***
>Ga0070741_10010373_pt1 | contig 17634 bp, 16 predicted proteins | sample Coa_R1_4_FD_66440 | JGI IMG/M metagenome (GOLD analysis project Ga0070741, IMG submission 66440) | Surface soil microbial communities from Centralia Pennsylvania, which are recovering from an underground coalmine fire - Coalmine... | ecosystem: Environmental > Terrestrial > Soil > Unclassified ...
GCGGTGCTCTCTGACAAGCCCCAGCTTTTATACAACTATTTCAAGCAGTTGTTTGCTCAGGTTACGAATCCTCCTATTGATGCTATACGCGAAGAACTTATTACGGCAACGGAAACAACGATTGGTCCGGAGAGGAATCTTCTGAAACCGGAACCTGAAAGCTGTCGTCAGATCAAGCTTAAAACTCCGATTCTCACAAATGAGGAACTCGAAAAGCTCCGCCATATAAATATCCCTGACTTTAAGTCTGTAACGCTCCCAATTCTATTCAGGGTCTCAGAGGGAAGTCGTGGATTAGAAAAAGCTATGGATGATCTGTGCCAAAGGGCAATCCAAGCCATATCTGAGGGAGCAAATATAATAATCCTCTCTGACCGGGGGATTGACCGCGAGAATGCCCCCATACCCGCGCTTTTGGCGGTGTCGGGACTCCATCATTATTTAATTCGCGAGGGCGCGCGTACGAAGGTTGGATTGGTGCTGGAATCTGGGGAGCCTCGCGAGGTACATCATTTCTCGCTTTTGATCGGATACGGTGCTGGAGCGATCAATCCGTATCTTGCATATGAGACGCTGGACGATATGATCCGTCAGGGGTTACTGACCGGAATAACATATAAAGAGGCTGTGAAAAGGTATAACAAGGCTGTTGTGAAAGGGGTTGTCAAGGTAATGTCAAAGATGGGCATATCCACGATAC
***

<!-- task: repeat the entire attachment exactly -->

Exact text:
>Ga0070741_10010373_pt1 | contig 17634 bp, 16 predicted proteins | sample Coa_R1_4_FD_66440 | JGI IMG/M metagenome (GOLD analysis project Ga0070741, IMG submission 66440) | Surface soil microbial communities from Centralia Pennsylvania, which are recovering from an underground coalmine fire - Coalmine... | ecosystem: Environmental > Terrestrial > Soil > Unclassified ...
GCGGTGCTCTCTGACAAGCCCCAGCTTTTATACAACTATTTCAAGCAGTTGTTTGCTCAGGTTACGAATCCTCCTATTGATGCTATACGCGAAGAACTTATTACGGCAACGGAAACAACGATTGGTCCGGAGAGGAATCTTCTGAAACCGGAACCTGAAAGCTGTCGTCAGATCAAGCTTAAAACTCCGATTCTCACAAATGAGGAACTCGAAAAGCTCCGCCATATAAATATCCCTGACTTTAAGTCTGTAACGCTCCCAATTCTATTCAGGGTCTCAGAGGGAAGTCGTGGATTAGAAAAAGCTATGGATGATCTGTGCCAAAGGGCAATCCAAGCCATATCTGAGGGAGCAAATATAATAATCCTCTCTGACCGGGGGATTGACCGCGAGAATGCCCCCATACCCGCGCTTTTGGCGGTGTCGGGACTCCATCATTATTTAATTCGCGAGGGCGCGCGTACGAAGGTTGGATTGGTGCTGGAATCTGGGGAGCCTCGCGAGGTACATCATTTCTCGCTTTTGATCGGATACGGTGCTGGAGCGATCAATCCGTATCTTGCATATGAGACGCTGGACGATATGATCCGTCAGGGGTTACTGACCGGAATAACATATAAAGAGGCTGTGAAAAGGTATAACAAGGCTGTTGTGAAAGGGGTTGTCAAGGTAATGTCAAAGATGGGCATATCCACGATAC